If you have and Italian American background, chances are that your ancestors came from South Italy. If you remember hearing your grandparents or great grandparents talk you know that they did not “speak” Italian, they “sang” it. Italian phrases that I remember from childhood are not distinguishable as individual words. They were a flow of indistinguishable sounds, some highly musical, others peppery expletives. I recall the phrase, “mah’lay-bonz” which I think meant; “you’re a pain in the stomach. ” Similar to this phrase was “doo-zee-pots,” which now, as an adult who speaks Italian, I have come to know is a corruption of “Tu sei pozzo,” “You are crazy.” There was also the phrase spoken to babies, “Doo – zee – pee-zhad,” which meant, “You wet your diaper.” There was also the call “Aye… why-yoh,” that was addressed to any young man. I still have no idea what that means. One of the most curious aspects of the Southern Italian dialect is the way it doubles consonants at the beginning of words. This consonant doubling is not just a question of spelling.
The double consonant is characteristic of how Southern Italians sing their language. (Wikipedia offers a very interesting look at the Neapolitan dialect.) And here is a word and a food from the Amalfi area that offers a perfect example of the Neapolitan dialect and food: “ndunderi.” I came across the recipe for ndunderi (doon-der-ee) when I was researching gnocchi and cavatelli. “Ndunderi” were not something I had ever heard of. Even though these gnocchi like pasta come from the Naples region, I don’t think this variety of dumpling ever came to America. I have never heard the word among Italian American friends nor have I ever seen it on the menus of any Italian American restaurant. In fact, I have never even heard of them in Italy.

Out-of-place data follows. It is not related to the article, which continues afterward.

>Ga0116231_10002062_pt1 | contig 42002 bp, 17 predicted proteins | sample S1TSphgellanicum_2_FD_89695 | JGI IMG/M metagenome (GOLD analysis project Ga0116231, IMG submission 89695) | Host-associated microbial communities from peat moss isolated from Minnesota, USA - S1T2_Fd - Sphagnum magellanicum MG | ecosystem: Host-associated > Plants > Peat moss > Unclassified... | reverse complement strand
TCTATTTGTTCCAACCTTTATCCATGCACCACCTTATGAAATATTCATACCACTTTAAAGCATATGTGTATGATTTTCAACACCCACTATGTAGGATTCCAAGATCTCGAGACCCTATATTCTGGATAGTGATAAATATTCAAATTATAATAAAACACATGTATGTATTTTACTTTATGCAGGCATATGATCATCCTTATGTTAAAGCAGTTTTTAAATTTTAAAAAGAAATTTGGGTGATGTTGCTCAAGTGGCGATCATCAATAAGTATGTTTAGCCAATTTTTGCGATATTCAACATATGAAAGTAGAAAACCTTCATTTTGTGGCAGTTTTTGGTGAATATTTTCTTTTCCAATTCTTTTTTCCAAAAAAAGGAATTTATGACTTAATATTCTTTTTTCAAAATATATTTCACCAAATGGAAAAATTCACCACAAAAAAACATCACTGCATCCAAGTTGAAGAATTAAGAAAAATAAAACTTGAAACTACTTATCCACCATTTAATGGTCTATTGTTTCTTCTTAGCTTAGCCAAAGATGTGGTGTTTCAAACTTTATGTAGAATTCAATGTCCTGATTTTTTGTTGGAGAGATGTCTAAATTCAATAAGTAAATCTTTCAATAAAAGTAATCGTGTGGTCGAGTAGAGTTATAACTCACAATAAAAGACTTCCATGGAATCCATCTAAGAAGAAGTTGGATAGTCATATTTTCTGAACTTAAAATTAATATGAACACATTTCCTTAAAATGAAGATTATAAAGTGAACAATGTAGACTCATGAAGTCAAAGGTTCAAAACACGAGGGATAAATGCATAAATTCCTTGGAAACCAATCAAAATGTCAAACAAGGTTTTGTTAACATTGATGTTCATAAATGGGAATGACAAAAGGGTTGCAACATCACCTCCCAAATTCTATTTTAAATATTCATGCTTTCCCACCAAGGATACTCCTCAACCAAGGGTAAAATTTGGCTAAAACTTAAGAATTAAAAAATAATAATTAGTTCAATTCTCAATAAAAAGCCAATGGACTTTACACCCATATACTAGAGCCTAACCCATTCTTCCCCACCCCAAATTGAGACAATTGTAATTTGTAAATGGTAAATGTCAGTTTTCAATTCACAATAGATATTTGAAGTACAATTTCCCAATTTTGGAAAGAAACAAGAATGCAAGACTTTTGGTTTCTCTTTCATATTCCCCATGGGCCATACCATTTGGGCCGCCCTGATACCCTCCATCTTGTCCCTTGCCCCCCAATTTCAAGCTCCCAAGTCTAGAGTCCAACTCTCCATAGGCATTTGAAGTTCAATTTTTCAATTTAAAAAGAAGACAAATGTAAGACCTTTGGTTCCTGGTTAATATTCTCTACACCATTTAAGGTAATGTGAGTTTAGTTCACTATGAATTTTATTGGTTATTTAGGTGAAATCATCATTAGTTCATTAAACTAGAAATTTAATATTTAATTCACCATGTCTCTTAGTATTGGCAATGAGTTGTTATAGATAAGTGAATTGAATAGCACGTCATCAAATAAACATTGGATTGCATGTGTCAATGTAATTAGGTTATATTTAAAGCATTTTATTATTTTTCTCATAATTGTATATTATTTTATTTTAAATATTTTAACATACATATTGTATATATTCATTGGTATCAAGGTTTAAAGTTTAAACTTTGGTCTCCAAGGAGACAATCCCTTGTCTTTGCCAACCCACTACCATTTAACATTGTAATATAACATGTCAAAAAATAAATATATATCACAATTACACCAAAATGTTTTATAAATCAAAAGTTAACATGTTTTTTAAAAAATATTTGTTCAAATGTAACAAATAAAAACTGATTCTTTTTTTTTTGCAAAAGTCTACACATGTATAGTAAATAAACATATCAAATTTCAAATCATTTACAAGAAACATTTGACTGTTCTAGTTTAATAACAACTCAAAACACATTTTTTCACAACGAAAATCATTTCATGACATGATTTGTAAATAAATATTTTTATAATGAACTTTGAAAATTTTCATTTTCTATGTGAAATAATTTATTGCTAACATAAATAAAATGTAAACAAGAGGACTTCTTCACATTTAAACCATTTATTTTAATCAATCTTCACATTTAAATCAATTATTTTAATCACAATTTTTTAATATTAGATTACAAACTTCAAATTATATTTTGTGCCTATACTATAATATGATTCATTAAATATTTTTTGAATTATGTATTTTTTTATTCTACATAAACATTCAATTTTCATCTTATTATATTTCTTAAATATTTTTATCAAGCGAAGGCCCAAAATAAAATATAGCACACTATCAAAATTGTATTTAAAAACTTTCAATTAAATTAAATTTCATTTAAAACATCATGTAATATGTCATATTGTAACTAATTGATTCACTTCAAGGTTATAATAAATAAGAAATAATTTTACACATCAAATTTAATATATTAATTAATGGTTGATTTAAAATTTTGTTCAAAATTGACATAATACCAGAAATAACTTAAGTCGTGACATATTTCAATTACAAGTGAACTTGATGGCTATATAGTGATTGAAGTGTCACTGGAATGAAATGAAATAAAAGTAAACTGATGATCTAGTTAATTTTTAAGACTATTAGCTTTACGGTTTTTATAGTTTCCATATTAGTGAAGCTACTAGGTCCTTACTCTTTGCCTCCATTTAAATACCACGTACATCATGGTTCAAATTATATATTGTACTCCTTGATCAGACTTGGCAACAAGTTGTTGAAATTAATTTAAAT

According to most Italian sites, ndunderi are a most ancient form of pasta and are even recognized as such by UNESCO. In Roman times, they were made from ground faro or other grains. The liquid was originally sour milk. nduderi as they are known today are, at least in most recipes, are made from a combination of semolina and regular white flour. For the liquid, today’s ndunderi use ricotta cheese and eggs. According to one Italian site, “Virtual Sorrento,” the pre-columbian version of ndunderi were rather large dumplings. They were garnished with various spices and olive oil. With the discovery of America and the introduction of the tomato, the dumpling became smaller and tomato sauce came into play.
In the curious way things happen simultaneously, I happened to see an episode of David Rocco’s Amalfi Getaway, and what the featured item but ndunderi? The significant variation in the recipe he presented was the sauce. David Rocco’s recipe featured a sauce of lemon flavored cream. At first this confused me, since it seemed that the lemon juice would curdle the cream. But I figured that if I added the lemon juice first to the melted butter and then slowly added the cream it might work. And it did. What’s more, as my daughter pointed out, this lemon sauce would be a delight on baked fish and also on asparagus. The recipe for ndunderi are at http://www.thefoodtable.com/ndunderi.html[ad_2]